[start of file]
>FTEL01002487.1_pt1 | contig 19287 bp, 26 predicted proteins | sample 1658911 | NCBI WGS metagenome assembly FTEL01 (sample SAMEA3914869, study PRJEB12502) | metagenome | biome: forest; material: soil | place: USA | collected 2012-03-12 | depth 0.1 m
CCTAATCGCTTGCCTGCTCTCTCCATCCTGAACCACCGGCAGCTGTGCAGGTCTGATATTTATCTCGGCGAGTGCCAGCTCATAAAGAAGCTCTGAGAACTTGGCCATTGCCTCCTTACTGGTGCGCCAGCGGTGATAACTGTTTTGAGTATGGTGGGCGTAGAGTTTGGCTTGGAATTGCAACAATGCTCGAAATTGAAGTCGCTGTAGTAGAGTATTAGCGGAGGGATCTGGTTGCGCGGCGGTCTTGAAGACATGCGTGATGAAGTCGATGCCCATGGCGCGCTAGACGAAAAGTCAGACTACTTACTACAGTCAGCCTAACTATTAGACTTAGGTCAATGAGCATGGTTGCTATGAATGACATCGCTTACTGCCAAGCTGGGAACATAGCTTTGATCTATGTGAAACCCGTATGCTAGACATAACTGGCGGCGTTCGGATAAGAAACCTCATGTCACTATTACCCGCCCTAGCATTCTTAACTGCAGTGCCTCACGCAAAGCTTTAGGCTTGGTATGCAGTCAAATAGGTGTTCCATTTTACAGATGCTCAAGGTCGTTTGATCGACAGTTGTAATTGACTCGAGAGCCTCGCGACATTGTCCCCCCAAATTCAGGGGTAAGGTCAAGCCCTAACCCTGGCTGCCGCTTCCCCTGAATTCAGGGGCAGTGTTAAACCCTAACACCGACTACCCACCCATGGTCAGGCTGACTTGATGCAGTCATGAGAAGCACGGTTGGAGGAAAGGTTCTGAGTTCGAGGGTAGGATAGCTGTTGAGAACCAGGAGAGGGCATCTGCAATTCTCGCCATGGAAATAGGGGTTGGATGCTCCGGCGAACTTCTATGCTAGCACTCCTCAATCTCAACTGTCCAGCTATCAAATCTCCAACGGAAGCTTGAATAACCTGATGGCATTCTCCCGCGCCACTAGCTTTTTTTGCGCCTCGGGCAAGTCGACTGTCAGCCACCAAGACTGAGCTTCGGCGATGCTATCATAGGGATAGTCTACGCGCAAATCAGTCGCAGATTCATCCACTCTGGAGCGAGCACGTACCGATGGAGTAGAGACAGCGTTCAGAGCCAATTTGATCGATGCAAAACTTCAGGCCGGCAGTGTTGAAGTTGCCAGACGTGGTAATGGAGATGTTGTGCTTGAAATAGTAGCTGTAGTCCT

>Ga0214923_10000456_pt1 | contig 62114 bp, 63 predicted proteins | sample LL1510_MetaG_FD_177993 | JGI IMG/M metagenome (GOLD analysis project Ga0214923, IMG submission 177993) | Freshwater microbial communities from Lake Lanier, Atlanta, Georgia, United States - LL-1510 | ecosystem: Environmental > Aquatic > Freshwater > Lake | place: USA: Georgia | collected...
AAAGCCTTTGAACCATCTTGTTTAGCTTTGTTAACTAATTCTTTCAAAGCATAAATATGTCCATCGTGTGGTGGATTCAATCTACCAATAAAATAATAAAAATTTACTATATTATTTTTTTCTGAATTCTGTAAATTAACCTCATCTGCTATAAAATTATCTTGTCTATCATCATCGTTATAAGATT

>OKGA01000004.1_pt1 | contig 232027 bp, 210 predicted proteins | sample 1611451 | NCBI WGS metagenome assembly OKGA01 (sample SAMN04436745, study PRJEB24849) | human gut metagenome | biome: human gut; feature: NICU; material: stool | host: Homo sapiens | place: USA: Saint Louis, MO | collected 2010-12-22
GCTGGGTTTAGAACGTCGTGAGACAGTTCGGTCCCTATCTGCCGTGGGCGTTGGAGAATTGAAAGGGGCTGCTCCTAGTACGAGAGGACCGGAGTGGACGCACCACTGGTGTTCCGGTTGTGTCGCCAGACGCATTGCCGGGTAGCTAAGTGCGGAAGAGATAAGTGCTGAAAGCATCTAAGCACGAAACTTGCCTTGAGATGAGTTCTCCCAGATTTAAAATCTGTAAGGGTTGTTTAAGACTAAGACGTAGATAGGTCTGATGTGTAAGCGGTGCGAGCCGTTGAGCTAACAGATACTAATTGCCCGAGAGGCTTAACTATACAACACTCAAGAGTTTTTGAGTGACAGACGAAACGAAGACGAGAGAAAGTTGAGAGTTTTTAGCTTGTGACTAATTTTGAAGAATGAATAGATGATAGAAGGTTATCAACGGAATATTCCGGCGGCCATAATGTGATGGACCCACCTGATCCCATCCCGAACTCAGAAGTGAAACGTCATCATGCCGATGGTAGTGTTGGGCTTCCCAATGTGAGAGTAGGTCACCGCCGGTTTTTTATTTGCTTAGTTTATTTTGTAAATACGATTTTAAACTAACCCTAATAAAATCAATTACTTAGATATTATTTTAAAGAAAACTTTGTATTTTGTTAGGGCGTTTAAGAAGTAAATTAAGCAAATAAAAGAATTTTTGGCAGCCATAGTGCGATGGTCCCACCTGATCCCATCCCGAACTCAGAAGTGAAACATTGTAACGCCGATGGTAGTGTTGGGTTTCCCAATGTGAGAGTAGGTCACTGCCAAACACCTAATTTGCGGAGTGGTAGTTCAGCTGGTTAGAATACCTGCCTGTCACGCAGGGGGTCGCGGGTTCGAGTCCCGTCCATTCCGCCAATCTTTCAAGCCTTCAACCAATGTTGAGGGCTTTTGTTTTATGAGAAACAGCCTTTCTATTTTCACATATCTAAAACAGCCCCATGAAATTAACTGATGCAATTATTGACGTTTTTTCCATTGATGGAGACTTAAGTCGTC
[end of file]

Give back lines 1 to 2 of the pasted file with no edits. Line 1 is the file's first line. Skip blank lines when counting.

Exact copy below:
>FTEL01002487.1_pt1 | contig 19287 bp, 26 predicted proteins | sample 1658911 | NCBI WGS metagenome assembly FTEL01 (sample SAMEA3914869, study PRJEB12502) | metagenome | biome: forest; material: soil | place: USA | collected 2012-03-12 | depth 0.1 m
CCTAATCGCTTGCCTGCTCTCTCCATCCTGAACCACCGGCAGCTGTGCAGGTCTGATATTTATCTCGGCGAGTGCCAGCTCATAAAGAAGCTCTGAGAACTTGGCCATTGCCTCCTTACTGGTGCGCCAGCGGTGATAACTGTTTTGAGTATGGTGGGCGTAGAGTTTGGCTTGGAATTGCAACAATGCTCGAAATTGAAGTCGCTGTAGTAGAGTATTAGCGGAGGGATCTGGTTGCGCGGCGGTCTTGAAGACATGCGTGATGAAGTCGATGCCCATGGCGCGCTAGACGAAAAGTCAGACTACTTACTACAGTCAGCCTAACTATTAGACTTAGGTCAATGAGCATGGTTGCTATGAATGACATCGCTTACTGCCAAGCTGGGAACATAGCTTTGATCTATGTGAAACCCGTATGCTAGACATAACTGGCGGCGTTCGGATAAGAAACCTCATGTCACTATTACCCGCCCTAGCATTCTTAACTGCAGTGCCTCACGCAAAGCTTTAGGCTTGGTATGCAGTCAAATAGGTGTTCCATTTTACAGATGCTCAAGGTCGTTTGATCGACAGTTGTAATTGACTCGAGAGCCTCGCGACATTGTCCCCCCAAATTCAGGGGTAAGGTCAAGCCCTAACCCTGGCTGCCGCTTCCCCTGAATTCAGGGGCAGTGTTAAACCCTAACACCGACTACCCACCCATGGTCAGGCTGACTTGATGCAGTCATGAGAAGCACGGTTGGAGGAAAGGTTCTGAGTTCGAGGGTAGGATAGCTGTTGAGAACCAGGAGAGGGCATCTGCAATTCTCGCCATGGAAATAGGGGTTGGATGCTCCGGCGAACTTCTATGCTAGCACTCCTCAATCTCAACTGTCCAGCTATCAAATCTCCAACGGAAGCTTGAATAACCTGATGGCATTCTCCCGCGCCACTAGCTTTTTTTGCGCCTCGGGCAAGTCGACTGTCAGCCACCAAGACTGAGCTTCGGCGATGCTATCATAGGGATAGTCTACGCGCAAATCAGTCGCAGATTCATCCACTCTGGAGCGAGCACGTACCGATGGAGTAGAGACAGCGTTCAGAGCCAATTTGATCGATGCAAAACTTCAGGCCGGCAGTGTTGAAGTTGCCAGACGTGGTAATGGAGATGTTGTGCTTGAAATAGTAGCTGTAGTCCT